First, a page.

I Visited 30 Countries Before I Turned 30, and Here’s What I Learned | POPSUGAR

My first solo trip abroad was at the age of 16 to Spain, following classic British holidays to the south of France with my family. My travels have since taken me far and wide. It's safe to say I picked up the travel bug early in life, realising that so much could be learned when you are out of your comfort zone. I turned 26 earlier this year, and I've somehow managed to visit 30 countries so far, hitting up Europe, Asia, Africa, and the US. From far away trips to New Zealand to popping over to Denmark for a weekend, every destination has taught me a valuable lesson. Here's what I learned.

1 Don’t Be Cultural If You’re Not Into It

Yes, the Mona Lisa is world famous, and that War Museum in some European city gets incredible reviews. But if you're not an art lover or that into history, just don't do them. Much more can be learned by sitting in a beautiful cafe and watching life go by than paying €10 to wander around a modern art exhibition when all you see are splashes of paint on a wall. Your time at a destination will often be short, so do the things that inspire you, not the things you think you're supposed to do.

2 You Never Need More Than Hand Luggage

One thing I hate about international travel is checking my luggage and waiting for my bag at the baggage carousel, with the fear that it has been lost along the way. So I don't check a bag anymore, and always travel with only hand luggage. This included a week skiing, a week in Dubai, and even ten days in Croatia. Things like three pairs of heels, party dresses when you're in -10-degree weather, and a hair dryer and straighteners can be left behind. T-shirts and jeans, knickers, a camera, and makeup are all that you need, thanks to hotels and Airbnbs providing all other beauty products and electronics. Bulky coats and shoes? Wear them on the plane.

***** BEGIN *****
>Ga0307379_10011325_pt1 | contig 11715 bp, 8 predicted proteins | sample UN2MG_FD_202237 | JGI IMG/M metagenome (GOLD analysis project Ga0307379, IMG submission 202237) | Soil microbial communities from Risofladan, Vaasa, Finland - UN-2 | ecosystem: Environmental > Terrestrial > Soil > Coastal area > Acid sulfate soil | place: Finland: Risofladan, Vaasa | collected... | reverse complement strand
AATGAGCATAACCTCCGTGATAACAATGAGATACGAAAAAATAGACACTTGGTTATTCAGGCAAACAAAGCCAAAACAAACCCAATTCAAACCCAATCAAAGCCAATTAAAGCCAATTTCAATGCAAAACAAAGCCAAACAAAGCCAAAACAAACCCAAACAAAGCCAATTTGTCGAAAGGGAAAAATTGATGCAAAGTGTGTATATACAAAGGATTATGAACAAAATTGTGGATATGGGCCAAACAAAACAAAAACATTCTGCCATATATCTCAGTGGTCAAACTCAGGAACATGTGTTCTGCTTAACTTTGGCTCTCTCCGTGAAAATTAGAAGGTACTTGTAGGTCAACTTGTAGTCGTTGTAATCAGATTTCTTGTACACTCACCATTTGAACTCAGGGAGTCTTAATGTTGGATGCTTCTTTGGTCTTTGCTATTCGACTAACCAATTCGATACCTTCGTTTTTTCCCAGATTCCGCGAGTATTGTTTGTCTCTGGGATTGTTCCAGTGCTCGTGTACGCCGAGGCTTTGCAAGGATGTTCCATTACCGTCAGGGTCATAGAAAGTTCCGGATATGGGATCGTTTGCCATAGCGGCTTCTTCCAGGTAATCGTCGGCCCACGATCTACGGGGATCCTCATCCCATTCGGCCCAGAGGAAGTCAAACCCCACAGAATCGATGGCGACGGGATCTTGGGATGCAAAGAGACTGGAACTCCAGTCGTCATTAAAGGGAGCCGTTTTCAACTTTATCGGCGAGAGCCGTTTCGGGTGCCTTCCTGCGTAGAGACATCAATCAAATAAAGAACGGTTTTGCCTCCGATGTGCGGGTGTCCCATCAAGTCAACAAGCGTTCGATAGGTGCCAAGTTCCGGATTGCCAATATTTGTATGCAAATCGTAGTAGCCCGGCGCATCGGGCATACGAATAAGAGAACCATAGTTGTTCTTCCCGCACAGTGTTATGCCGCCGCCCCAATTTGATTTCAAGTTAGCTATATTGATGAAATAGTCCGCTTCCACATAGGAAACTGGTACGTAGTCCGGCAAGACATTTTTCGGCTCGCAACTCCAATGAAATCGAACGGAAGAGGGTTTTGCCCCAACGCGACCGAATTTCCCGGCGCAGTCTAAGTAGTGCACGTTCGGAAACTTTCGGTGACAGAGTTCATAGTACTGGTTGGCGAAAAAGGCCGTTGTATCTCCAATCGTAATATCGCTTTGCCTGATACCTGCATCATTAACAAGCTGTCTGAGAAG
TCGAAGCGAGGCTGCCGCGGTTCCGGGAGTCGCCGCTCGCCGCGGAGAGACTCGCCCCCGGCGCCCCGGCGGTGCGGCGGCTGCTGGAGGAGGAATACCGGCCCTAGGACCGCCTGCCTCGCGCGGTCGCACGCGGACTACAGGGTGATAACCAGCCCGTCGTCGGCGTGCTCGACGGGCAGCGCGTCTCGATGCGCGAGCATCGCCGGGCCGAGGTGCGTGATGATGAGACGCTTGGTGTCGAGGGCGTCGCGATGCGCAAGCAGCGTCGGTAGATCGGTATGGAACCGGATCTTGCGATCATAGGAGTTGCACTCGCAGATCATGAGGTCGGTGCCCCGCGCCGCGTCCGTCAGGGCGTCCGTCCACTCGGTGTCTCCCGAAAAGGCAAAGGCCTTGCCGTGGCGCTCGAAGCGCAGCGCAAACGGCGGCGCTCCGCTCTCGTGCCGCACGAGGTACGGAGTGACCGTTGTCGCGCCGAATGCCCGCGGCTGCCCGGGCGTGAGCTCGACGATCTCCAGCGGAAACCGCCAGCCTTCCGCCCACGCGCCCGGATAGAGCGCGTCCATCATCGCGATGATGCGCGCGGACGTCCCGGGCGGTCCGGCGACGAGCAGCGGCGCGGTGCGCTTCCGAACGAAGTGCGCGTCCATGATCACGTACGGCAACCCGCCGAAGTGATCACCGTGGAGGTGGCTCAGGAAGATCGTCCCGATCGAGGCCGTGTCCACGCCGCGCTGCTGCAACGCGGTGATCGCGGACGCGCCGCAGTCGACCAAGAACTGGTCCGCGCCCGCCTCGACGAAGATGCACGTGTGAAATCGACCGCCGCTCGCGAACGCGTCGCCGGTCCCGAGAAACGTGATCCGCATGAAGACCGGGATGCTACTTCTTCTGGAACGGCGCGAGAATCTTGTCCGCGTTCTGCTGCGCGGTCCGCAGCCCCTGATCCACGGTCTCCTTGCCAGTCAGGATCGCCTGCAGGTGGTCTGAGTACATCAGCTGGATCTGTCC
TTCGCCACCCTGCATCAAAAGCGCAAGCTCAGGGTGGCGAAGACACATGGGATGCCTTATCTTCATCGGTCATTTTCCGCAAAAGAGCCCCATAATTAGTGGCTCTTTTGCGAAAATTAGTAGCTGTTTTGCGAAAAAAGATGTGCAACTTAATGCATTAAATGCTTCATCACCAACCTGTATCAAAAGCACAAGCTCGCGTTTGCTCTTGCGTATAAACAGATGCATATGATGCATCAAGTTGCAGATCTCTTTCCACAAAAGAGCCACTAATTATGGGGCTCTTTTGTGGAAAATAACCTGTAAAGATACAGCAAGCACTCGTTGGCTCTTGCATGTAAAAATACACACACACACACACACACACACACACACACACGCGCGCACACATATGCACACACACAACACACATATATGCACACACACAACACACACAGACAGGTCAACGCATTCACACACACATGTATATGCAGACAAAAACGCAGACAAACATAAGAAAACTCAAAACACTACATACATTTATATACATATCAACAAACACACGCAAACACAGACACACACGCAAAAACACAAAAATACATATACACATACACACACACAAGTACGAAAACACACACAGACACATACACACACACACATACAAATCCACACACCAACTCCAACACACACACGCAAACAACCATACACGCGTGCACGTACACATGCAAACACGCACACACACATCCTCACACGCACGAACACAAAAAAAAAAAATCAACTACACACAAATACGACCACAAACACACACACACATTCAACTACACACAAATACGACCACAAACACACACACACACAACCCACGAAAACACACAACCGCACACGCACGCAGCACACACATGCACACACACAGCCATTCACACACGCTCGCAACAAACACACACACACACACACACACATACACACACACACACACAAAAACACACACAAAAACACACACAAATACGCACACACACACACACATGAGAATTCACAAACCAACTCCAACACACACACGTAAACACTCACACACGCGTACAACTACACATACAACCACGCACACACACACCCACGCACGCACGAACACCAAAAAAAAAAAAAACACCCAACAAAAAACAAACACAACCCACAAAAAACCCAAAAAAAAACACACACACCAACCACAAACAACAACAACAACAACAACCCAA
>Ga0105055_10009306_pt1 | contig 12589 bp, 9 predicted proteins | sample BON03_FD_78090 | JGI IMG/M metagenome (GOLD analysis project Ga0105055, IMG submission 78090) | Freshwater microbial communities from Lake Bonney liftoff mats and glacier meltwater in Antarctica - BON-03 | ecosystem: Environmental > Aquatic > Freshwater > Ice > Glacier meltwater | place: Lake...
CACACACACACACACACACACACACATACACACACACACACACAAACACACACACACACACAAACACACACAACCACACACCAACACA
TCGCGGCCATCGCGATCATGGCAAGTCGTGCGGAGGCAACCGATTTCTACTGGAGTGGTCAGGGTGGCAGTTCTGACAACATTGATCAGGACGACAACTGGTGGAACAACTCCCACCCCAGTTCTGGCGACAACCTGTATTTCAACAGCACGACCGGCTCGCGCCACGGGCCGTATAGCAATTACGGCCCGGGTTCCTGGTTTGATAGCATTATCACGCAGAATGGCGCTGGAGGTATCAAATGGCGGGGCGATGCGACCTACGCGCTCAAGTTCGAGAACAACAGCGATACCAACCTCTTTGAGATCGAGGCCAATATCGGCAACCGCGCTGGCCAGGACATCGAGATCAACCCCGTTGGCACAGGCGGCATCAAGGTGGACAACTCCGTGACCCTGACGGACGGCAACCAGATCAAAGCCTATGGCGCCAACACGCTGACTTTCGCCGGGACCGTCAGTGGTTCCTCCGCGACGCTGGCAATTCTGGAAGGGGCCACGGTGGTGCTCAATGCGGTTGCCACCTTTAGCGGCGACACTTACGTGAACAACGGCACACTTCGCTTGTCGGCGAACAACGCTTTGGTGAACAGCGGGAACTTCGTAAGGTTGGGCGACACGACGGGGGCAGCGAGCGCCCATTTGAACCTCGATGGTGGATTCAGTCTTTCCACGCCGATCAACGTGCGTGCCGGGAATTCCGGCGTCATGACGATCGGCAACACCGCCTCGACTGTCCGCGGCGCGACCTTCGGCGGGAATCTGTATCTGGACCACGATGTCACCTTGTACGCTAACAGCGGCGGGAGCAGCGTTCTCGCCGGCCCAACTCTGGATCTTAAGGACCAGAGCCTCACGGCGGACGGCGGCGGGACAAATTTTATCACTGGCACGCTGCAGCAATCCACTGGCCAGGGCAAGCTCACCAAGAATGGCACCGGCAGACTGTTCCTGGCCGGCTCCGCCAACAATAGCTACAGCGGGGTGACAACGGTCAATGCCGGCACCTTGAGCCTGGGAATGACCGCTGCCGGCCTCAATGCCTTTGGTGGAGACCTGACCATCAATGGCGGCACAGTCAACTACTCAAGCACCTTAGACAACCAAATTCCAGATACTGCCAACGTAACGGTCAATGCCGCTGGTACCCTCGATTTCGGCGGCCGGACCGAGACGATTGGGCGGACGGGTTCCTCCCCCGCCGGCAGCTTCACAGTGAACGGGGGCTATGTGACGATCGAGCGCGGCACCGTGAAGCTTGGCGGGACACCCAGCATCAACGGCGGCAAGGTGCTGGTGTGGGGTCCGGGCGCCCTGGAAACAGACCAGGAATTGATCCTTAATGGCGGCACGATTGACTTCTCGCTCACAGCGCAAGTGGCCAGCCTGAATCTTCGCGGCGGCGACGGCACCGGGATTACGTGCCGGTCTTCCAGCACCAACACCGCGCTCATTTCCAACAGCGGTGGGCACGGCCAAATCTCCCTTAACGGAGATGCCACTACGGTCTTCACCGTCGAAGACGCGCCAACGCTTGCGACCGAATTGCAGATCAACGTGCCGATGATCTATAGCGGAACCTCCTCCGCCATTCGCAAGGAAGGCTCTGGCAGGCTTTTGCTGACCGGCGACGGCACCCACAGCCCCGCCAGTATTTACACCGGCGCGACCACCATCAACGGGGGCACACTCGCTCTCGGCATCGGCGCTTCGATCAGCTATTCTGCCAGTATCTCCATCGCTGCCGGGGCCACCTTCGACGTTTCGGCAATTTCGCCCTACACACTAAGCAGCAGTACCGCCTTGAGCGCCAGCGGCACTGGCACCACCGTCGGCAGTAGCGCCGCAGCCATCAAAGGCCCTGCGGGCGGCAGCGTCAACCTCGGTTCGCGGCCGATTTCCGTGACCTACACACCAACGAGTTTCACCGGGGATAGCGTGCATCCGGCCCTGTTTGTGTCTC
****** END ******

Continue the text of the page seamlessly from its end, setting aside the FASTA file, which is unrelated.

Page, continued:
3 The Places You Think You’ll Love Will Surprise You

Cuba and Lisbon were two places I expected to love, yet came away from severely underwhelmed. Just because places look fantastic on Instagram and are raved about by other people doesn't mean they will be loved by you, sometimes for no reason at all. However, that is the point of travelling, to learn where you want to return one day.

4 The Places You Didn’t Think You’d Love Will Become Your Favourites

Morocco, as a single woman, was a daunting prospect, but it quickly became one of my favourite countries, from the bright colours to the constant music and fascinating history. Poland, a place I simply chose after finding cheap flights, surprised me with it's architecture and cheap patisseries galore.

5 You Will Fall Out With Friends

Spending 30 days travelling by train with five people in very close quarters would be tough for anyone on their first big trip abroad, so arguments and spats were to be expected when I started travelling! Travel buddies are ones to choose wisely. Even your best friend at home could be your worst nightmare in a foreign environment, especially if one of you wants to relax in five-star luxury while the other wants to explore on a budget.

6 You Will Make Friends All Across the World

You will always make new friends along the way, as it's almost impossible to be lonely when travelling and meeting people from countries across the globe. Not only that, but it's surprising how likely it is to bump into a university friend despite being the opposite end of the world in New Zealand, or end up sharing a dorm with a friend's ex-boyfriend. It all make the planet seem so much smaller, and makes your travel experiences all the more exciting.